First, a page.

There is a dark side to religious freedom. When people are absolutely free to make up their own religious beliefs without any outside authority then we experience what we see today with the false prophets, pastors, celebrities, religious and political leaders declaring their own authority and no longer needing any accountability from other authorities. They are independent and free to do as they please. There is no central defining doctrine – no Baptist Faith and Message or Apostles Creed or Lausanne Covenant. Instead, there are just leaders attracting foolish and easily swayed followers who have no idea about what is true or false. Do you remember what Jeroboam did when he set up his own high places of worship? “He built shrines on high places and appointed priests from all sorts of people, even though they were not Levites.” In other words, anyone could be appointed a priest or declare themselves a priest or a religious leader and serve at one of the high places. In the worship of the high places there is freedom from central authority or doctrine. You are free to follow the priest of your choice. People are free but deluded. That is the irony of those who worship at the high places. While they often begin as expressions of freedom they end in tragedy. What was the eventual horror of the high places in the Old Testament? They prostitute themselves and even sacrifice their own children in the fire. What was once inconceivable becomes acceptable. What was once abhorrent and perverted became normal. Their insistence of freedom proved to be fatal. But it is not a sudden death. It takes hundred of years of idolatry, delusion and stubborn neglect of true worship until God turns them over to captivity.
It is impossible to overestimate the value of wise counsel and the disaster of leaders surrounding themselves with officials who are corrupt, arrogant, and anxious for power. Look at the example of Rehoboam the son of Solomon. The elders who advised Solomon counseled Rehoboam to be a servant to the people and lighten the load that Solomon put on them. “If today you will be a servant to these people and serve them and give them a favorable answer, they will always be your servants.” Instead, he follows his cronies and responds, “My father made your yoke heavy; I will make it even heavier. My father scourged you with whips; I will scourge you with scorpions.”
How does Rehoboam end?
“Judah did evil in the eyes of the Lord. By the sins they committed they stirred up his jealous anger more than those who were before them had done. They also set up for themselves high places, sacred stones and Asherah poles on every high hill and under every spreading tree. There were even male shrine prostitutes in the land; the people engaged in all the detestable practices of the nations the Lord had driven out before the Israelites.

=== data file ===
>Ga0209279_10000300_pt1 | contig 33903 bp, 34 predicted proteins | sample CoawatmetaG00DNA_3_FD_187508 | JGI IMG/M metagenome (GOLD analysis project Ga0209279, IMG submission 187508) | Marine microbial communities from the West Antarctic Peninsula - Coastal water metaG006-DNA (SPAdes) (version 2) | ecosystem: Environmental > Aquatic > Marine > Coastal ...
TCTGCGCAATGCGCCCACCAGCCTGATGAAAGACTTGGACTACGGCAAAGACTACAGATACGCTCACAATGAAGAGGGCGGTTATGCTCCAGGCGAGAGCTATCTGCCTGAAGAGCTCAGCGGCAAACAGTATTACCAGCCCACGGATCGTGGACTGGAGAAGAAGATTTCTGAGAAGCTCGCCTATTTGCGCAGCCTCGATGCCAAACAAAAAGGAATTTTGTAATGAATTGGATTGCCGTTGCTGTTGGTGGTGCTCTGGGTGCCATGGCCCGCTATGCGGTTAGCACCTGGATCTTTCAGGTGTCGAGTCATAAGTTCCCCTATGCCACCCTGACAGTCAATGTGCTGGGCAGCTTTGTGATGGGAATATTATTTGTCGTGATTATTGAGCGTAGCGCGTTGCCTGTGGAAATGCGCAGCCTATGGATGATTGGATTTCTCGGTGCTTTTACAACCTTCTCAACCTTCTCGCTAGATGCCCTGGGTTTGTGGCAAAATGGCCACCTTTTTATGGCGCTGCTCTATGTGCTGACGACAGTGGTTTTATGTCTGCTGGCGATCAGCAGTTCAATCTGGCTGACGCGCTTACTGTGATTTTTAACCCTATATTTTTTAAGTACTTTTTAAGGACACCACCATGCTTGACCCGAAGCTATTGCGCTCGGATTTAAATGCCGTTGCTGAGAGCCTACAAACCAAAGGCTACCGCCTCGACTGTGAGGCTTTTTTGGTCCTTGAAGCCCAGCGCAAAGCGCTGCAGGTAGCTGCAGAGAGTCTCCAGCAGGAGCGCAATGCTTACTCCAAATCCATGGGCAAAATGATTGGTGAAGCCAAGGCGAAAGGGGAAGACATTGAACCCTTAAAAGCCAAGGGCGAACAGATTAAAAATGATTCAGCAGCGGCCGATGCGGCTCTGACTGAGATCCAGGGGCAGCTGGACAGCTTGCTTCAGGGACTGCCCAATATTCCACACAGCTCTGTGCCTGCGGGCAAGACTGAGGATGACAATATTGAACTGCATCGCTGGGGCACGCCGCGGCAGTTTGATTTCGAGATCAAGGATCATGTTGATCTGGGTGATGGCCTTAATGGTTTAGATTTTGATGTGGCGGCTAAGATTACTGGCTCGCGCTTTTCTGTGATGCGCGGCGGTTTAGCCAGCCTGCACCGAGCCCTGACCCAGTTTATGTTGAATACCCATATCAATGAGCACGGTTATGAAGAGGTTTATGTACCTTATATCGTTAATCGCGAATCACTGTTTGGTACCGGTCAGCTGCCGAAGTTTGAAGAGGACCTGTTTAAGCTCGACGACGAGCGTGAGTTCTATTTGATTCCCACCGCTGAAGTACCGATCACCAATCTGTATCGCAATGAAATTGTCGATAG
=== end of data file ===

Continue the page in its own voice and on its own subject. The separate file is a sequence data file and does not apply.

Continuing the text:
In the fifth year of King Rehoboam, Shishak king of Egypt attacked Jerusalem. He carried off the treasures of the temple of the Lord and the treasures of the royal palace. He took everything..”
The same is true for Ahab when he calls together 400 prophets to ask them if he should go to war against Aram. “Go, they answered, “for the Lord will give it into the king’s hand.” And then we read that the Lord put a lying spirit into the mouths of the prophets and they all continue to prophesy that the Lord has anointed Ahab and will give him victory. We know the end. “But someone drew his bow at random and hit the king of Israel between the portions of his armor..The blood from his wound ran onto the floor of the chariot, and that evening he died.” A random act of an unknown soldier brings down the king. It’s proof of what Carl von Clausewitz said about war: “War is the realm of uncertainty; three quarters of the factors on which actions in war are based are wrapped in a fog of greater or lesser uncertainty.” A wicked man is brought down by a random act.
For as long as Jehoida was alive Joash received wise counsel and did what was right in the eyes of the Lord. He made good decisions. He picked good people he could trust to do the work of restoring the Temple. He neutralized those who did not have the best interests of the nation in mind. He restored respect and trust to the finances of the country. They even had a surplus after the work of restoration had been finished. As long as Jehoida lived there was order and integrity.
But after the death of Jehoida, “the officials of Judah came and paid homage to the king and he listened to them. They abandoned the Temple of the Lord, the God of their fathers, and worshiped… idols. God’s anger came upon Judah and Jerusalem. Although the Lord sent prophets to the people to bring them back to him, and though they testified against them, they would not return.”
Even when Zechariah, the son of Jehoida the faithful priest, spoke out they plotted against him and at the king’s orders they stoned him to death in the courtyard of the restored Temple. “King Joash did not remember the kindness Zechariah’s father Jehoida had shown him but killed his son who said as he lay dying, “May the Lord see this and call you to account.”
And the end of Joash is fitting in one sense and tragic as well. The young man who had overseen the restoring of the Temple and of stability in the kingdom is forced by an invading foreign ruler to turn over the treasure of the Temple as tribute after the violent deaths of all the leaders of the people. All the silver and gold utensils are carried away. The Temple remains but the treasure is lost. In the battle, Joash is wounded and his fawning officials that had surrounded and supported him after the death of Jehoida conspired against him and killed him in his bed. There are worse things than being thrown under the bus. Being killed in your bed by your own supporters would be poetic justice. In the end, they turn on him when he is wounded and holed up in his bedroom. Even more disgracefully, he is buried in Jerusalem but not in the tombs of the kings. No one wants to admit they followed him. Everyone denies being part of his reign. In his death the people want to forget he was ever the king.
And his epitaph? The same as so many. He did good things but in the end he walked in the ways of Jeroboam. He was a traitor to himself, to his people and to his God. You might say he got what he deserved having betrayed his own and those who had been kind to him. God finally called him to account – as he does in the end for others.